The Ins and Outs of Organic Agriculture
Net Zero ESG

The Ins and Outs of Organic Agriculture

Contributing Author
Contributing Author

Written by: Jonathan Segeren

Is it feasible to switch to organic agriculture and promote sustainable food systems?

The agricultural industry is a leading cause of environmental degradation and ecosystem change in today’s world1. Is organic agriculture a possible solution to sustainability and food security?

The term “Organic” has become a buzzword over the past few years. Because of this, many people have developed varied perceptions of this agricultural practice. What is it exactly? Is it the food? The farm? The regulations? While many people view organic agriculture as simply ‘avoiding pesticides, and charging more’, there are many guiding principles, values and regulations that influence farmers in their decision to go organic.

IFOAM International, the guiding organization of the organic movement and sector, has identified four cornerstone principles of organic agriculture: ecology, fairness, care and health. How do these principles influence farmer’s choices to be or not to be organic? Many farmers choose to convert due to the benefits of soil health, water quality and reducing emissions among others, but there are also many social benefits such as job creation, economic resilience from diverse crops and an economic buffer from price volatility1.

While the world is looking for a healthier and more sustainable diet and is shifting away from conventional agricultural practices that degrade soil and emit greenhouse gases, organic yields are consistently lower than conventional yields2. Should this form of romanticized agriculture be implemented large-scale if it could potentially threaten global food security?

Nitrogen is essential for all crops. Nitrogen supplied in organic systems is from composts, manures or nitrogen fixers. Nitrogen supplied by legume crops would not be sufficient for field crops if the entire sector converts to organic4. Thinking globally, there are regions of sub-Saharan Africa with poor soils. Nitrogen from legumes alone will not be sufficient to feed the plants and build soil fertility in this situation. Many farmers and new farmers in this region are being pushed towards organic agriculture by Western based community development organizations4. While this could potentially build soil fertility and create a sustainable farming system long-term, perhaps it isn’t the best solution to generate sufficient yields in the short term.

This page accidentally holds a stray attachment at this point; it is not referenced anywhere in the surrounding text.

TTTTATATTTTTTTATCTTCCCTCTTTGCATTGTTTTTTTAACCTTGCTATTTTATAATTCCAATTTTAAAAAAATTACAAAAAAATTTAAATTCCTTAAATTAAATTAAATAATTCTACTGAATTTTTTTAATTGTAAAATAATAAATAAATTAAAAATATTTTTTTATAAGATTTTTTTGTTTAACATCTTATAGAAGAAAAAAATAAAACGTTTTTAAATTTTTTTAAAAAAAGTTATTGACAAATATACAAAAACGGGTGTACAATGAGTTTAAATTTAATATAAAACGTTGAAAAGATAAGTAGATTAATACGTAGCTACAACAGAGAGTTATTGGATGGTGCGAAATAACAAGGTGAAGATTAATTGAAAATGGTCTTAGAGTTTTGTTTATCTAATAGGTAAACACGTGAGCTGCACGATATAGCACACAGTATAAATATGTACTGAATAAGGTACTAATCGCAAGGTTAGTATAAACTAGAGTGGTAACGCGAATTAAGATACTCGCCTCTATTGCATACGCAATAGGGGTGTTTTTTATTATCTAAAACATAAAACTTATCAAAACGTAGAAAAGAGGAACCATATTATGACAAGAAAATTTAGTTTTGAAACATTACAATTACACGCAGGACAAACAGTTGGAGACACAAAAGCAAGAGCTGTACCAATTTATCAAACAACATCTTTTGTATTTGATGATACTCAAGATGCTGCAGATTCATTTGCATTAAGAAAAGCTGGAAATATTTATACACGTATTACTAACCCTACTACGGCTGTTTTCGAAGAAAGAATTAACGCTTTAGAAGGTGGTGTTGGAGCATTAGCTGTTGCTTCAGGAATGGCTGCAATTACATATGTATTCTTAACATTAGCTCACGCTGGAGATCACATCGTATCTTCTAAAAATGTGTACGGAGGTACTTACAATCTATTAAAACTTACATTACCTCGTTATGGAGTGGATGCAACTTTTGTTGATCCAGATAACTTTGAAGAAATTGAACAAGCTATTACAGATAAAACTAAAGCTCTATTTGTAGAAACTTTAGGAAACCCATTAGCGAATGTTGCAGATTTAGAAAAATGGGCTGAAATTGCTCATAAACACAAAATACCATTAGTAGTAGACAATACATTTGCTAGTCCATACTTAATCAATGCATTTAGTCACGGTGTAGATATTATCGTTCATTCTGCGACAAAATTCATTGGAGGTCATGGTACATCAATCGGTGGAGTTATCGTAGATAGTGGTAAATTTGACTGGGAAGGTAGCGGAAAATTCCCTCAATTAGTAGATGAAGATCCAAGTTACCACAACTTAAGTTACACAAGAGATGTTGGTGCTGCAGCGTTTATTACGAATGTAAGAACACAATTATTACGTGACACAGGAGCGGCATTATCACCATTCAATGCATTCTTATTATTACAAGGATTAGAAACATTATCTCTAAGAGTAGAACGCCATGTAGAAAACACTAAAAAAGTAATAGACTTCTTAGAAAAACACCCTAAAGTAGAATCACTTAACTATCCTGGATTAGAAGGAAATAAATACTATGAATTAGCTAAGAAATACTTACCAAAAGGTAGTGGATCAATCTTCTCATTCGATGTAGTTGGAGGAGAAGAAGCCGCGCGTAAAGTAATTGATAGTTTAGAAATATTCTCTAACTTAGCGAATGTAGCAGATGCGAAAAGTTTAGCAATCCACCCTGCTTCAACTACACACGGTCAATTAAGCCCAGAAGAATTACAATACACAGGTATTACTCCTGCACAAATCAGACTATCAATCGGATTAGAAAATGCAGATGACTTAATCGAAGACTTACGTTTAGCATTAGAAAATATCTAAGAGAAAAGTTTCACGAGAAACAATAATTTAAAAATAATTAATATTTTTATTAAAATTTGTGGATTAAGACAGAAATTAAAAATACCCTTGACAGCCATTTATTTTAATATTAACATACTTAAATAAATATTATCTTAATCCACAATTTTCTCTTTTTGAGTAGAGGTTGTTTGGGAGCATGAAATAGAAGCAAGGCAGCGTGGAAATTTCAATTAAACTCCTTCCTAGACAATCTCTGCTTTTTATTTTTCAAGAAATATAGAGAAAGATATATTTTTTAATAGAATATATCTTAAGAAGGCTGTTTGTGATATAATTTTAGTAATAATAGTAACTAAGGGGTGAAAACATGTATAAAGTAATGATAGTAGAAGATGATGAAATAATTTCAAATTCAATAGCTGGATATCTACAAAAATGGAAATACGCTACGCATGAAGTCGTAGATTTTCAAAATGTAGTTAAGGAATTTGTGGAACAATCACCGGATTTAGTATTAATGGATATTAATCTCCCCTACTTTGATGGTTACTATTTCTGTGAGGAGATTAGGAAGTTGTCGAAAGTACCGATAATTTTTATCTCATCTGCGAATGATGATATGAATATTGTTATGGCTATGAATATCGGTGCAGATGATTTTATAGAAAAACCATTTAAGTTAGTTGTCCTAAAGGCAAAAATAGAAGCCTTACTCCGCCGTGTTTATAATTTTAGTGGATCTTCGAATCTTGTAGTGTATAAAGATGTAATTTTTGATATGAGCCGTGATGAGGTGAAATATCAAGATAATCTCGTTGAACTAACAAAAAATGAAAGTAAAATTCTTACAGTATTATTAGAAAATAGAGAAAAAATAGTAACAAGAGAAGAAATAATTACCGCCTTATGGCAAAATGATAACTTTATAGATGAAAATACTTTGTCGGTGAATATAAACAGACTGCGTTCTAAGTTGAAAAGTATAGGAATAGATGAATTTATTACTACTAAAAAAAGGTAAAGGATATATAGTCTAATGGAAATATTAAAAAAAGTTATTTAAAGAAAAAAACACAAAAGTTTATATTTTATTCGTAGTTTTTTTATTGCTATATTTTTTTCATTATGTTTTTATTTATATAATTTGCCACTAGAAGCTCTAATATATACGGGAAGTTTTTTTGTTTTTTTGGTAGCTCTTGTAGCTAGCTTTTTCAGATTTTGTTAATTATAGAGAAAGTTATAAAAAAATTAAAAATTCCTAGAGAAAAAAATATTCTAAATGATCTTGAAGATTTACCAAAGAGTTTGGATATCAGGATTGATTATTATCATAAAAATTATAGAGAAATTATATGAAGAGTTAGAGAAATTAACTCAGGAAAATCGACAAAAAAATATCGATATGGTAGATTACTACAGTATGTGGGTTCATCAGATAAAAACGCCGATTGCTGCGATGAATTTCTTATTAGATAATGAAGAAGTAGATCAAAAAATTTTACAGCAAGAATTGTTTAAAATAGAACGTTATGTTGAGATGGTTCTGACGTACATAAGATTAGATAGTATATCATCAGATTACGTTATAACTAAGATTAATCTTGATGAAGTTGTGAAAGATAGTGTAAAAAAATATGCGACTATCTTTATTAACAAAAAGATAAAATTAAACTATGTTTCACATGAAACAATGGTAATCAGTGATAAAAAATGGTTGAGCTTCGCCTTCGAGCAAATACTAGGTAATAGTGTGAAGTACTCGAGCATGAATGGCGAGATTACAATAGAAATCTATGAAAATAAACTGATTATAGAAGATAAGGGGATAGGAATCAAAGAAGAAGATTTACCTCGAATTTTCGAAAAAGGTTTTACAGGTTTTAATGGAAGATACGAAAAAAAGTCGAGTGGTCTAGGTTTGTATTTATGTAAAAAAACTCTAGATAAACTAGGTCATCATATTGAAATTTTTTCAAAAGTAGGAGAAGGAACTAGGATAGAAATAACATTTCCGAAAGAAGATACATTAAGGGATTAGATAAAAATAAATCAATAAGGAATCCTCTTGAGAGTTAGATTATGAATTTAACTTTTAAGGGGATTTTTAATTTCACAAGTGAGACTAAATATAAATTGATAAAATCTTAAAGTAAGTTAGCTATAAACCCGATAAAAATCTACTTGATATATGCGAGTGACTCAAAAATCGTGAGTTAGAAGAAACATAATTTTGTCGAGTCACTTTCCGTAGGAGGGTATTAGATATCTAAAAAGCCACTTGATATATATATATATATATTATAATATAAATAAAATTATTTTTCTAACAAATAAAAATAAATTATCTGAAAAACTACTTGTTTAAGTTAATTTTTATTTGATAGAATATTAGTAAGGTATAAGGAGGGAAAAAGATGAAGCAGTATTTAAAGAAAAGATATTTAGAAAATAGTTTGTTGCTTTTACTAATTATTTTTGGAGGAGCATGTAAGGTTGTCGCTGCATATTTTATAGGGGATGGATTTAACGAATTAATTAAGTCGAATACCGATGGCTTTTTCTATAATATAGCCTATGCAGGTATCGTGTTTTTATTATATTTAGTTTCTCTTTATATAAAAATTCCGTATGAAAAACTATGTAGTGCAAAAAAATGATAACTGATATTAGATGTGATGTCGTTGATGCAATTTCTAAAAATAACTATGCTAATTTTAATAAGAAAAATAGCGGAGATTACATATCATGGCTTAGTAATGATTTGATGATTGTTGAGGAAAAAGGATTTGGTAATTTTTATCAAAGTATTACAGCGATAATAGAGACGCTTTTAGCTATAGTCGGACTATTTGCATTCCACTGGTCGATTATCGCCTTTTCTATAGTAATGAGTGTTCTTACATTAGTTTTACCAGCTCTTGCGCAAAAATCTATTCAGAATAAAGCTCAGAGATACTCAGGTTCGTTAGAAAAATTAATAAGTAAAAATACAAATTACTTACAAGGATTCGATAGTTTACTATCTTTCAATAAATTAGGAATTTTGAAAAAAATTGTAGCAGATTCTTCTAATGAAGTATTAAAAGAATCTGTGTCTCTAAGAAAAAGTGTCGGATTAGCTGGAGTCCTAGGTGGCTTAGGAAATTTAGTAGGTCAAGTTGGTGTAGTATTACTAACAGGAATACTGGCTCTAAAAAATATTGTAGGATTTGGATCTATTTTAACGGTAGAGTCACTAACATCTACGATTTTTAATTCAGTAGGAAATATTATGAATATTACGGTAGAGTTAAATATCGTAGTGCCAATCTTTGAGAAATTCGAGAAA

While there is a yield gap, what is the potential for organic agriculture to feed a global population? Estimates from proponents and opponents range widely, between a population of 4 billion and 9 billion people. The discrepancy comes when considering lifestyle choices. While organic food production of 9 billion people is possible, it would require food waste reduction at both the consumer and value chain levels, allocating more crops to humans rather than livestock, and changing diets4. While this will place the agricultural sector within planetary bounds for land use, water use and nitrogen use (these are constantly being exceeded in today’s agricultural sector)3, it will also damage food sovereignty as some would be unable to access culturally appropriate foods. With this in mind, the yield stability that organic agriculture offers is going to be beneficial heading into a period where climate change presents a wide array of challenges.  

While organic agriculture may not be the be-all-end-all sustainable solution to the demands of the global population, it does effectively combat the agricultural sector’s emissions, environmental degradation and yield volatility and thus should be seen as a key tool in the toolbox of sustainable food systems.

[1] Seufert, V., & Ramankutty, N. (2017). Many shades of gray—The context-dependent performance of organic agriculture. Science Advances, 3(3), e1602638.

[2] Connor, D. J. (2022). Relative yield of food and efficiency of land-use in organic agriculture—A regional study. Agricultural Systems, 199, 103404.

[3] Muller, A., Schader, C., El-Hage Scialabba, N., Brüggemann, J., Isensee, A., Erb, K.-H., Smith, P., Klocke, P., Leiber, F., Stolze, M., & Niggli, U. (2017). Strategies for feeding the world more sustainably with organic agriculture. Nature Communications, 8(1), Article 1.

[4] Connor, D. J. (2018). Organic agriculture and food security: A decade of unreason finally implodes. Field Crops Research, 225, 128–129.

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